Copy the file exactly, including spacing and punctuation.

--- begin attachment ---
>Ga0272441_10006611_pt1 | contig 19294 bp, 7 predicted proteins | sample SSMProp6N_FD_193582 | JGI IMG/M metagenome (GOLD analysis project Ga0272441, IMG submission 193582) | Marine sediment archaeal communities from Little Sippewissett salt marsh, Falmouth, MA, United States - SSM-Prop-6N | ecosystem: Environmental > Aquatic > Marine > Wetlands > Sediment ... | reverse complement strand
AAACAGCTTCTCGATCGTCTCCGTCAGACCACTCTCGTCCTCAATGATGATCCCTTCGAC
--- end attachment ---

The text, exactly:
>Ga0272441_10006611_pt1 | contig 19294 bp, 7 predicted proteins | sample SSMProp6N_FD_193582 | JGI IMG/M metagenome (GOLD analysis project Ga0272441, IMG submission 193582) | Marine sediment archaeal communities from Little Sippewissett salt marsh, Falmouth, MA, United States - SSM-Prop-6N | ecosystem: Environmental > Aquatic > Marine > Wetlands > Sediment ... | reverse complement strand
AAACAGCTTCTCGATCGTCTCCGTCAGACCACTCTCGTCCTCAATGATGATCCCTTCGAC